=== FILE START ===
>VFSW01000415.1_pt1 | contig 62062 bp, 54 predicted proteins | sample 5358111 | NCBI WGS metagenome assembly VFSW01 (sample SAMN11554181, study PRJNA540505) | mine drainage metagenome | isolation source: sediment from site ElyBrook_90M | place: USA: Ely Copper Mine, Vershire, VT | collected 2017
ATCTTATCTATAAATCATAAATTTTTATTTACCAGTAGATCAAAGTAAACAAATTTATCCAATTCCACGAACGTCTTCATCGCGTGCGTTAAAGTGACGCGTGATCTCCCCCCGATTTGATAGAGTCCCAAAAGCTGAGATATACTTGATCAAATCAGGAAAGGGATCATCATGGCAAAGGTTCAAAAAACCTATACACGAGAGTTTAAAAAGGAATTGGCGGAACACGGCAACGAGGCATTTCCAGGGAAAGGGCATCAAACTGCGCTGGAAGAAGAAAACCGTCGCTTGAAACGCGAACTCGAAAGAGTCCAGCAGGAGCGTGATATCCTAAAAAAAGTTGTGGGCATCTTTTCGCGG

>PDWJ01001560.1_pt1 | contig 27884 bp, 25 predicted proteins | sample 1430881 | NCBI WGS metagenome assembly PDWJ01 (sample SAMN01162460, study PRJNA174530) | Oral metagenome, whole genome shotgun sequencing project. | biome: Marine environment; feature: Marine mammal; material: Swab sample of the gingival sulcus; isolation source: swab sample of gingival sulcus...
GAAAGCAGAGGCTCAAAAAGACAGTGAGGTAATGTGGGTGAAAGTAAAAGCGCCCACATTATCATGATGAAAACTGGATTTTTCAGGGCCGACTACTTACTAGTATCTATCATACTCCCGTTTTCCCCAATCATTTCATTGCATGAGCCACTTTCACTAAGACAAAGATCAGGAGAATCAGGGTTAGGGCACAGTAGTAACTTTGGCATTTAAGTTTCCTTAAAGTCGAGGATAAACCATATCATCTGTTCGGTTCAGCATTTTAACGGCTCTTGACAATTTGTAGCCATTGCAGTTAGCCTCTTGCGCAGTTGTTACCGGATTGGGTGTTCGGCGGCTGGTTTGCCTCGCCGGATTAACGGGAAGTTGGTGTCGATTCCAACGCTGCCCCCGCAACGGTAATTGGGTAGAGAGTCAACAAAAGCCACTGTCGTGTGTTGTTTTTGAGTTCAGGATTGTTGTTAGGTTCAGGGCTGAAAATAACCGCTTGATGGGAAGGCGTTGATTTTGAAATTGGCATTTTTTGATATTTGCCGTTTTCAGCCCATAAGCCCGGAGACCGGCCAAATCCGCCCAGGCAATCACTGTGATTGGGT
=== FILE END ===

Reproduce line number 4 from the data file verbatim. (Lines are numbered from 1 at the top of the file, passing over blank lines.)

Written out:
GAAAGCAGAGGCTCAAAAAGACAGTGAGGTAATGTGGGTGAAAGTAAAAGCGCCCACATTATCATGATGAAAACTGGATTTTTCAGGGCCGACTACTTACTAGTATCTATCATACTCCCGTTTTCCCCAATCATTTCATTGCATGAGCCACTTTCACTAAGACAAAGATCAGGAGAATCAGGGTTAGGGCACAGTAGTAACTTTGGCATTTAAGTTTCCTTAAAGTCGAGGATAAACCATATCATCTGTTCGGTTCAGCATTTTAACGGCTCTTGACAATTTGTAGCCATTGCAGTTAGCCTCTTGCGCAGTTGTTACCGGATTGGGTGTTCGGCGGCTGGTTTGCCTCGCCGGATTAACGGGAAGTTGGTGTCGATTCCAACGCTGCCCCCGCAACGGTAATTGGGTAGAGAGTCAACAAAAGCCACTGTCGTGTGTTGTTTTTGAGTTCAGGATTGTTGTTAGGTTCAGGGCTGAAAATAACCGCTTGATGGGAAGGCGTTGATTTTGAAATTGGCATTTTTTGATATTTGCCGTTTTCAGCCCATAAGCCCGGAGACCGGCCAAATCCGCCCAGGCAATCACTGTGATTGGGT